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Turkey’s gold rush whets appetite of gold-mining companies

Turkey is eager to boost gold production amid surging demand for the precious metal despite a growing movement against the environmental damage caused by the industry.

The economic uncertainties sparked by the COVID-19 pandemic have led to the global rise of gold as a financial safe haven. In Turkey, where the demand for gold has been traditionally high, the gold rush has reached jaw-dropping levels, fueled also by the nosedive of the Turkish lira. 

Amid rising gold prices, gold-mining companies are eager to expand their activities in Turkey, and the ruling Justice and Development (AKP) is ready to grant them new favors — although the environmental damage caused by the industry has given rise to one the country’s most vigorous environmentalist movements in recent years.

Turkey’s gold bar imports reached nearly 174 tons in the first eight months of the year, producing a bill of more than $13 billion that contributed 50% of the country’s current account deficit. In 2019, they totaled 250 tons. As of August, gold bar imports were worth $20.4 billion on a 12-month basis. 

Turks have traditionally used gold as savings, keeping gold jewelry or coins “under the mattress” at home. Gold coins and jewelry, especially bracelets of elaborate sizes and styles, are also the prime gifts that newlyweds would receive. Drawing on the popular demand for gold, Ankara has notably encouraged gold mining in the past two decades, granting generous incentives to foreign investors in particular and paying little attention to the environmental harm that gold-mining activities cause.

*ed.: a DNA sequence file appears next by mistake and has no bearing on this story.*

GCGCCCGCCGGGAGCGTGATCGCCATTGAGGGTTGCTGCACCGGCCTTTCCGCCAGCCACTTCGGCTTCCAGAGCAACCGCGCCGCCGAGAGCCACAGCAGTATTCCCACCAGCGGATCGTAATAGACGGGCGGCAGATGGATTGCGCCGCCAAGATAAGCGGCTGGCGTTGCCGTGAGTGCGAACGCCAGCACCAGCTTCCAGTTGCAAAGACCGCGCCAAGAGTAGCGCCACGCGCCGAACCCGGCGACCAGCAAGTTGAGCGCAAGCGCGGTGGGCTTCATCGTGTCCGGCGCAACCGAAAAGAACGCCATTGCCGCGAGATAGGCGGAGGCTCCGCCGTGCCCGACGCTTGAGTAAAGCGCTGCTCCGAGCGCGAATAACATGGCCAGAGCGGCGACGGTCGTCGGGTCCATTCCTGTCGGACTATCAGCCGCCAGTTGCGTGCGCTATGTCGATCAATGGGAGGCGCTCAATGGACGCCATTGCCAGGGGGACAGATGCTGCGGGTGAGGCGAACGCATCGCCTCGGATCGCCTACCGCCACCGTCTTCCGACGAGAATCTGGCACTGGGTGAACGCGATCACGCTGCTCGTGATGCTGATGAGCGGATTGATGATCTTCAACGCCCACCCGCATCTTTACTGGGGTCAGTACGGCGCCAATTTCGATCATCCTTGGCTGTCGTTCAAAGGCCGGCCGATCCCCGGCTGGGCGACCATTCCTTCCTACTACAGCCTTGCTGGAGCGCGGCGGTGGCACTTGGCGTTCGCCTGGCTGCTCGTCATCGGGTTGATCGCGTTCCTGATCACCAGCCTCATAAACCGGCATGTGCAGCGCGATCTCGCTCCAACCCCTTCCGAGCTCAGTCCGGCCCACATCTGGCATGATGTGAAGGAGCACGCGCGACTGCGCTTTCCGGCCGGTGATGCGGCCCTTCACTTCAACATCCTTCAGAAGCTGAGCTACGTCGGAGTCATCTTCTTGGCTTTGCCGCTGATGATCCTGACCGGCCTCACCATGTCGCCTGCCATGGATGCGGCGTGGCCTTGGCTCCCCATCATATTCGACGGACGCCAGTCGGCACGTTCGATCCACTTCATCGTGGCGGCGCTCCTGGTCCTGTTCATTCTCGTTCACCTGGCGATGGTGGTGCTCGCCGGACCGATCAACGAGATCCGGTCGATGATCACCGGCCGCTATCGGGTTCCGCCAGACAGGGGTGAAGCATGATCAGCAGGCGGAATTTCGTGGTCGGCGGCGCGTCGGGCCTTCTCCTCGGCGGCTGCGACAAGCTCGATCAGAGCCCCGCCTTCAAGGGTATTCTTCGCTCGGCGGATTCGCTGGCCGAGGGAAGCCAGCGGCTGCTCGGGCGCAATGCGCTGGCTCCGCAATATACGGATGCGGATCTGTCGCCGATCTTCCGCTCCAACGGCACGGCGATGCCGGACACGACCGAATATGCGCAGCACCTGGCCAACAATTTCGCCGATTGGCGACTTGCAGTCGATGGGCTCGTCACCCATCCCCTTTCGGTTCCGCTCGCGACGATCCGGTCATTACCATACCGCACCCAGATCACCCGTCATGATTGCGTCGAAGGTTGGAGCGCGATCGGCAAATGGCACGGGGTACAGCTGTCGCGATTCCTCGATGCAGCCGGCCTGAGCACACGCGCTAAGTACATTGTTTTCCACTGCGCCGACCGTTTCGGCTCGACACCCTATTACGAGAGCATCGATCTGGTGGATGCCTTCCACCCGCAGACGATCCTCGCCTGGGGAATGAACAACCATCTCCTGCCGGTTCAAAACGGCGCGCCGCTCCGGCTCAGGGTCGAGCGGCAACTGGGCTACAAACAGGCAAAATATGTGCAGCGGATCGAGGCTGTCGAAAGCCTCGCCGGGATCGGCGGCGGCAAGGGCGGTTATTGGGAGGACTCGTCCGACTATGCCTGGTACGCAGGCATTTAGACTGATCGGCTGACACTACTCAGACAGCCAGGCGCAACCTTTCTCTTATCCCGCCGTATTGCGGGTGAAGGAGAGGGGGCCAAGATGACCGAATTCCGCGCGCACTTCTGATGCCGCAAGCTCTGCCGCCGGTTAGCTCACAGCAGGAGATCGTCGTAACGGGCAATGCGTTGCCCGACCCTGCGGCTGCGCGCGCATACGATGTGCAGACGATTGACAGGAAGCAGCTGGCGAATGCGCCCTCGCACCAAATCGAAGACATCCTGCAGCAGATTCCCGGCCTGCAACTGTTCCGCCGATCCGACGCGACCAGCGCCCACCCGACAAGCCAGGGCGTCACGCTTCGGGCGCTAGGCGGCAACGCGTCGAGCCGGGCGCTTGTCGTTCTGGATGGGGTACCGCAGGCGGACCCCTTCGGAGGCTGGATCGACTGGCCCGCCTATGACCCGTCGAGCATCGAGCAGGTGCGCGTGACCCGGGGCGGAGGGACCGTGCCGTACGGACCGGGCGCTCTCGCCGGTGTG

Gold-mining projects have been concentrated in the northwestern province of Canakkale and neighboring Balikesir, which are home to unique natural riches and historical heritage, including the site of ancient Troy and Mount Ida (Kaz Daglari in Turkish), a frequent setting in ancient Greek mythology. About 30 projects have been licensed in the region, some of which have resulted in major deforestation, triggering mass protests and legal battles. Local communities and civic groups argue the chemicals used by gold-mining companies pose a threat to water resources and the ecosystem in the region. Canada’s Alamos Gold is one of the biggest and most criticized investors in the area.